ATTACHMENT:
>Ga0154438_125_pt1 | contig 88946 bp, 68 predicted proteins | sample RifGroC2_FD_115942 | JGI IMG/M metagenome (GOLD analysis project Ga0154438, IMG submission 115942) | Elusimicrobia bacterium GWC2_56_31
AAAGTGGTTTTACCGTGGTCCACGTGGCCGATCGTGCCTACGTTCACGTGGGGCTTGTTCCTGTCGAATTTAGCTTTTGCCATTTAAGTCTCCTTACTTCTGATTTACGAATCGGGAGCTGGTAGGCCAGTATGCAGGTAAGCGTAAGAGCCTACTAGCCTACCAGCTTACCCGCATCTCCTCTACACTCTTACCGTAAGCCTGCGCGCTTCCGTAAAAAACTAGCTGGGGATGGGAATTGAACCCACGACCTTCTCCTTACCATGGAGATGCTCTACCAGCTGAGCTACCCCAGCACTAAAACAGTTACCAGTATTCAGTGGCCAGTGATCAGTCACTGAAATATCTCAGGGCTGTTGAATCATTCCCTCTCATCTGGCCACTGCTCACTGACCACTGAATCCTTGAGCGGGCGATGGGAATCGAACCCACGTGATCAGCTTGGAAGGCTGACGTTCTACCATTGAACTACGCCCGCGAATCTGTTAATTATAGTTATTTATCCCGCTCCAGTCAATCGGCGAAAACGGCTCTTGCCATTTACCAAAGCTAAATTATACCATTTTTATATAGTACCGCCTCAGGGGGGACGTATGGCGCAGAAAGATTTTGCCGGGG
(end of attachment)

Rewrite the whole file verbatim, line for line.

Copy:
>Ga0154438_125_pt1 | contig 88946 bp, 68 predicted proteins | sample RifGroC2_FD_115942 | JGI IMG/M metagenome (GOLD analysis project Ga0154438, IMG submission 115942) | Elusimicrobia bacterium GWC2_56_31
AAAGTGGTTTTACCGTGGTCCACGTGGCCGATCGTGCCTACGTTCACGTGGGGCTTGTTCCTGTCGAATTTAGCTTTTGCCATTTAAGTCTCCTTACTTCTGATTTACGAATCGGGAGCTGGTAGGCCAGTATGCAGGTAAGCGTAAGAGCCTACTAGCCTACCAGCTTACCCGCATCTCCTCTACACTCTTACCGTAAGCCTGCGCGCTTCCGTAAAAAACTAGCTGGGGATGGGAATTGAACCCACGACCTTCTCCTTACCATGGAGATGCTCTACCAGCTGAGCTACCCCAGCACTAAAACAGTTACCAGTATTCAGTGGCCAGTGATCAGTCACTGAAATATCTCAGGGCTGTTGAATCATTCCCTCTCATCTGGCCACTGCTCACTGACCACTGAATCCTTGAGCGGGCGATGGGAATCGAACCCACGTGATCAGCTTGGAAGGCTGACGTTCTACCATTGAACTACGCCCGCGAATCTGTTAATTATAGTTATTTATCCCGCTCCAGTCAATCGGCGAAAACGGCTCTTGCCATTTACCAAAGCTAAATTATACCATTTTTATATAGTACCGCCTCAGGGGGGACGTATGGCGCAGAAAGATTTTGCCGGGG